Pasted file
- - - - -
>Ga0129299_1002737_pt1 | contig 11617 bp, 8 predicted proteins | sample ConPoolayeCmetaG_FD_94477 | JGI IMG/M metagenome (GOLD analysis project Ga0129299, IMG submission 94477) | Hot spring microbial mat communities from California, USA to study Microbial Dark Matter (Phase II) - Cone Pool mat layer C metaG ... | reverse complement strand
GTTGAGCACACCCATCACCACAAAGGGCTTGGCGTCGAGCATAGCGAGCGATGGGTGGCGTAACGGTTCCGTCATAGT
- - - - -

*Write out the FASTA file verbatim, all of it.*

>Ga0129299_1002737_pt1 | contig 11617 bp, 8 predicted proteins | sample ConPoolayeCmetaG_FD_94477 | JGI IMG/M metagenome (GOLD analysis project Ga0129299, IMG submission 94477) | Hot spring microbial mat communities from California, USA to study Microbial Dark Matter (Phase II) - Cone Pool mat layer C metaG ... | reverse complement strand
GTTGAGCACACCCATCACCACAAAGGGCTTGGCGTCGAGCATAGCGAGCGATGGGTGGCGTAACGGTTCCGTCATAGT